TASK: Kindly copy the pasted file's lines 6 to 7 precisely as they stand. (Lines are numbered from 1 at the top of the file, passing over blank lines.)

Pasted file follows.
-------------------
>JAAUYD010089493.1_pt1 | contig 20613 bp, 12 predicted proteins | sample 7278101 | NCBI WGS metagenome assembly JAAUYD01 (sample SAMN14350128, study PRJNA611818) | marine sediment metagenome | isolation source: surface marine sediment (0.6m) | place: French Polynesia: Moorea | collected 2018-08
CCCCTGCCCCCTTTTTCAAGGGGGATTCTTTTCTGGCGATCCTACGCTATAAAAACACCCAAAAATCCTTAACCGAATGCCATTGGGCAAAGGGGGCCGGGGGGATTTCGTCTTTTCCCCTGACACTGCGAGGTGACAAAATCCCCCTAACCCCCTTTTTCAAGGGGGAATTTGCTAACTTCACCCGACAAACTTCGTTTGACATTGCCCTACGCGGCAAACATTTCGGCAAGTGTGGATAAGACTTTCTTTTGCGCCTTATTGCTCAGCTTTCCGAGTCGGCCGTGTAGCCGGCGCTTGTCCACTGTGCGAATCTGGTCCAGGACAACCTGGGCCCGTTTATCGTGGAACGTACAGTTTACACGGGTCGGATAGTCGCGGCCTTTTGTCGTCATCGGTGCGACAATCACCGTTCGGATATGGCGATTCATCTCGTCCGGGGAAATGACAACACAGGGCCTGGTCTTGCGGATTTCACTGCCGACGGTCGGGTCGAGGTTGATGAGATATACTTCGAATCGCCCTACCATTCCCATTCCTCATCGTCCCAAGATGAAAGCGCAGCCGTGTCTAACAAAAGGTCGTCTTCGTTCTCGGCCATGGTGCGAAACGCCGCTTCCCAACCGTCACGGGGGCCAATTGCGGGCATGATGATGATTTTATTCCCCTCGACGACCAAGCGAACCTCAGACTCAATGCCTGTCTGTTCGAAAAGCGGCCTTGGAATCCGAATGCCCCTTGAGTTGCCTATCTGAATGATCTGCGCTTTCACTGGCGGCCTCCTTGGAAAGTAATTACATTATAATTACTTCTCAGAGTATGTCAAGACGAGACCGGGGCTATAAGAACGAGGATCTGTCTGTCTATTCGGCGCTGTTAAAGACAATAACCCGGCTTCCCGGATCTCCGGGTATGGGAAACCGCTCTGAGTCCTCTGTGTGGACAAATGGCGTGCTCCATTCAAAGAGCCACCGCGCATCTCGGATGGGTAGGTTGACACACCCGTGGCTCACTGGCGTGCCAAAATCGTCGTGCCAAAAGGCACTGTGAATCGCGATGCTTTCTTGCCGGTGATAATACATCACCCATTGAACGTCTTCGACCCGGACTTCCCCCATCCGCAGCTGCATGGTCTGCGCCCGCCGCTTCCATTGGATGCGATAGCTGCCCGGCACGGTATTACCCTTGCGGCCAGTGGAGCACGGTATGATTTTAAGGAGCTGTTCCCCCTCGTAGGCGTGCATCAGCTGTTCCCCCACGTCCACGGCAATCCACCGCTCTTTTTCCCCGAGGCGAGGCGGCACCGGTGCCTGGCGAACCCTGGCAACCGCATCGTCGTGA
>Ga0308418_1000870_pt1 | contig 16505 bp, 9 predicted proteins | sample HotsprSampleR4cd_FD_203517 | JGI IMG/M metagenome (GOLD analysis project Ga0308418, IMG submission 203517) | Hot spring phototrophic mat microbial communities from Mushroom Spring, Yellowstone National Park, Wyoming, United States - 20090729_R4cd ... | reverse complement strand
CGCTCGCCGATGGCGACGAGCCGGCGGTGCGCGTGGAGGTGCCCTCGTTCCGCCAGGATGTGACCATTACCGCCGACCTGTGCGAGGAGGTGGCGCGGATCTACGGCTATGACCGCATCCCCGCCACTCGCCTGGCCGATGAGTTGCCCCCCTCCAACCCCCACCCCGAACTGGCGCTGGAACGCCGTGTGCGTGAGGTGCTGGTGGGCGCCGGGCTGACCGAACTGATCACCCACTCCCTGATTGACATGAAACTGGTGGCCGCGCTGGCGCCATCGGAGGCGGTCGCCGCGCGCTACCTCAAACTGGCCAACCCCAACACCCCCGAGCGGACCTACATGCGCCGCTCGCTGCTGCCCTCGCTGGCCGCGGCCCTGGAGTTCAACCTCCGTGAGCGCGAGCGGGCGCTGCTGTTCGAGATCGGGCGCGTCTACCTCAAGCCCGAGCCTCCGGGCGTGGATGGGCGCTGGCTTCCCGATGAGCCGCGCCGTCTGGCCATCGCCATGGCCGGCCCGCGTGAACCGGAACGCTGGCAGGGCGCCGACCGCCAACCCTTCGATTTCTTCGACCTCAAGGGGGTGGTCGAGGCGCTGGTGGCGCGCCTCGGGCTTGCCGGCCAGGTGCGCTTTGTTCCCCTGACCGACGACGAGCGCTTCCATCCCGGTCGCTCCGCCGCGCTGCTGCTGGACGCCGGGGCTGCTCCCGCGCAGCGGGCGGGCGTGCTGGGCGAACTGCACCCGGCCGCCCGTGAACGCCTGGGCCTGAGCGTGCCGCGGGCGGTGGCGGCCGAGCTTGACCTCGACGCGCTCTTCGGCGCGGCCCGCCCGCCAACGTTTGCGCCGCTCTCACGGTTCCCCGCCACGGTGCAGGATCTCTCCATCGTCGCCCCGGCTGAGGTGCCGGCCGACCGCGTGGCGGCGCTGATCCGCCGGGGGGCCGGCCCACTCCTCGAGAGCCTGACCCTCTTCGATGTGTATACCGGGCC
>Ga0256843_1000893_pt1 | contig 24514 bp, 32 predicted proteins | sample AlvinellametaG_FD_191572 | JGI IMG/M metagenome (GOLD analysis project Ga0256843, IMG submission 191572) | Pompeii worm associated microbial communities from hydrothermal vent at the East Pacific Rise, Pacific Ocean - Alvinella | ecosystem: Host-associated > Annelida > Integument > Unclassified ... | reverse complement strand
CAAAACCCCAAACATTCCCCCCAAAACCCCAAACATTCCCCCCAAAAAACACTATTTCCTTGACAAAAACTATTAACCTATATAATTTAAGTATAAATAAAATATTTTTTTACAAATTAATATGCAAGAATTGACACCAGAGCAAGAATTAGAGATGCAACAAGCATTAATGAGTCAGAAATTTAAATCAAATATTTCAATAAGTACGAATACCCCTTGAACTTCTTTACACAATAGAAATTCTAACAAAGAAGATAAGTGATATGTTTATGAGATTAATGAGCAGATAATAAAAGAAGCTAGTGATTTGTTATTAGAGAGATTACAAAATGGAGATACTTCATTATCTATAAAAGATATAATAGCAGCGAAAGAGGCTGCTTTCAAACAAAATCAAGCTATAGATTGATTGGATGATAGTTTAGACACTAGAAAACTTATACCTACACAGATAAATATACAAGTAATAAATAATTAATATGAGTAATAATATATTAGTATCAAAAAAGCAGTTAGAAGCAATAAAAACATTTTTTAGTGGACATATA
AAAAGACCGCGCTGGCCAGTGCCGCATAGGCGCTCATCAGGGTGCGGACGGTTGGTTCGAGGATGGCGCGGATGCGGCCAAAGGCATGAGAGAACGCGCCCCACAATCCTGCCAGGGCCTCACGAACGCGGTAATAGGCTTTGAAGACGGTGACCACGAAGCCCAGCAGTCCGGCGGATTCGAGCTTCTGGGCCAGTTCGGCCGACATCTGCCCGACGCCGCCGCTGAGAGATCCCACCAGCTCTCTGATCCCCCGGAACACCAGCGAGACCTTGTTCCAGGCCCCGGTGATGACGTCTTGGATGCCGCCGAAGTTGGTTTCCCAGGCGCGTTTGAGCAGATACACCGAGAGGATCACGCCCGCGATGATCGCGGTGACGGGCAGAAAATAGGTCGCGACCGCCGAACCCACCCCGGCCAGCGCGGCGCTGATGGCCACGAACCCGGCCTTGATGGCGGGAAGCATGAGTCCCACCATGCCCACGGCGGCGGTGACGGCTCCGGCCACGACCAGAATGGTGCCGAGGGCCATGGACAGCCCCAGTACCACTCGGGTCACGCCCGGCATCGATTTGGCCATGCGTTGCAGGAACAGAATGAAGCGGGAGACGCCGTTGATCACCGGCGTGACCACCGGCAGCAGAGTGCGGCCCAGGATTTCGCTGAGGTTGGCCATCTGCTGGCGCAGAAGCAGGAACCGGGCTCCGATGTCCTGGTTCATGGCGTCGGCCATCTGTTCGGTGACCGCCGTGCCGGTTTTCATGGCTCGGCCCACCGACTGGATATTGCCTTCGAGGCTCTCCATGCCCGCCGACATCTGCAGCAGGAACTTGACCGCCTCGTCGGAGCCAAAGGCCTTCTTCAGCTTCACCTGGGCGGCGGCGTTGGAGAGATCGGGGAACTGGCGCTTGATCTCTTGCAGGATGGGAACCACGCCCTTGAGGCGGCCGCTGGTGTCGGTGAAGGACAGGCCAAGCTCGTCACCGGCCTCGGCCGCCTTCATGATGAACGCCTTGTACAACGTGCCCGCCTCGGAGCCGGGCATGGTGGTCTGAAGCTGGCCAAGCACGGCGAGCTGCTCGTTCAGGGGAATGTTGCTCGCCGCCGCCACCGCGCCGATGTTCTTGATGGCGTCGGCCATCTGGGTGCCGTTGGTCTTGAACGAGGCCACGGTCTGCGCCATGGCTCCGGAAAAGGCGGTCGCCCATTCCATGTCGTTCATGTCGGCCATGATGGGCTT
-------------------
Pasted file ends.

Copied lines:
CAAAACCCCAAACATTCCCCCCAAAACCCCAAACATTCCCCCCAAAAAACACTATTTCCTTGACAAAAACTATTAACCTATATAATTTAAGTATAAATAAAATATTTTTTTACAAATTAATATGCAAGAATTGACACCAGAGCAAGAATTAGAGATGCAACAAGCATTAATGAGTCAGAAATTTAAATCAAATATTTCAATAAGTACGAATACCCCTTGAACTTCTTTACACAATAGAAATTCTAACAAAGAAGATAAGTGATATGTTTATGAGATTAATGAGCAGATAATAAAAGAAGCTAGTGATTTGTTATTAGAGAGATTACAAAATGGAGATACTTCATTATCTATAAAAGATATAATAGCAGCGAAAGAGGCTGCTTTCAAACAAAATCAAGCTATAGATTGATTGGATGATAGTTTAGACACTAGAAAACTTATACCTACACAGATAAATATACAAGTAATAAATAATTAATATGAGTAATAATATATTAGTATCAAAAAAGCAGTTAGAAGCAATAAAAACATTTTTTAGTGGACATATA
AAAAGACCGCGCTGGCCAGTGCCGCATAGGCGCTCATCAGGGTGCGGACGGTTGGTTCGAGGATGGCGCGGATGCGGCCAAAGGCATGAGAGAACGCGCCCCACAATCCTGCCAGGGCCTCACGAACGCGGTAATAGGCTTTGAAGACGGTGACCACGAAGCCCAGCAGTCCGGCGGATTCGAGCTTCTGGGCCAGTTCGGCCGACATCTGCCCGACGCCGCCGCTGAGAGATCCCACCAGCTCTCTGATCCCCCGGAACACCAGCGAGACCTTGTTCCAGGCCCCGGTGATGACGTCTTGGATGCCGCCGAAGTTGGTTTCCCAGGCGCGTTTGAGCAGATACACCGAGAGGATCACGCCCGCGATGATCGCGGTGACGGGCAGAAAATAGGTCGCGACCGCCGAACCCACCCCGGCCAGCGCGGCGCTGATGGCCACGAACCCGGCCTTGATGGCGGGAAGCATGAGTCCCACCATGCCCACGGCGGCGGTGACGGCTCCGGCCACGACCAGAATGGTGCCGAGGGCCATGGACAGCCCCAGTACCACTCGGGTCACGCCCGGCATCGATTTGGCCATGCGTTGCAGGAACAGAATGAAGCGGGAGACGCCGTTGATCACCGGCGTGACCACCGGCAGCAGAGTGCGGCCCAGGATTTCGCTGAGGTTGGCCATCTGCTGGCGCAGAAGCAGGAACCGGGCTCCGATGTCCTGGTTCATGGCGTCGGCCATCTGTTCGGTGACCGCCGTGCCGGTTTTCATGGCTCGGCCCACCGACTGGATATTGCCTTCGAGGCTCTCCATGCCCGCCGACATCTGCAGCAGGAACTTGACCGCCTCGTCGGAGCCAAAGGCCTTCTTCAGCTTCACCTGGGCGGCGGCGTTGGAGAGATCGGGGAACTGGCGCTTGATCTCTTGCAGGATGGGAACCACGCCCTTGAGGCGGCCGCTGGTGTCGGTGAAGGACAGGCCAAGCTCGTCACCGGCCTCGGCCGCCTTCATGATGAACGCCTTGTACAACGTGCCCGCCTCGGAGCCGGGCATGGTGGTCTGAAGCTGGCCAAGCACGGCGAGCTGCTCGTTCAGGGGAATGTTGCTCGCCGCCGCCACCGCGCCGATGTTCTTGATGGCGTCGGCCATCTGGGTGCCGTTGGTCTTGAACGAGGCCACGGTCTGCGCCATGGCTCCGGAAAAGGCGGTCGCCCATTCCATGTCGTTCATGTCGGCCATGATGGGCTT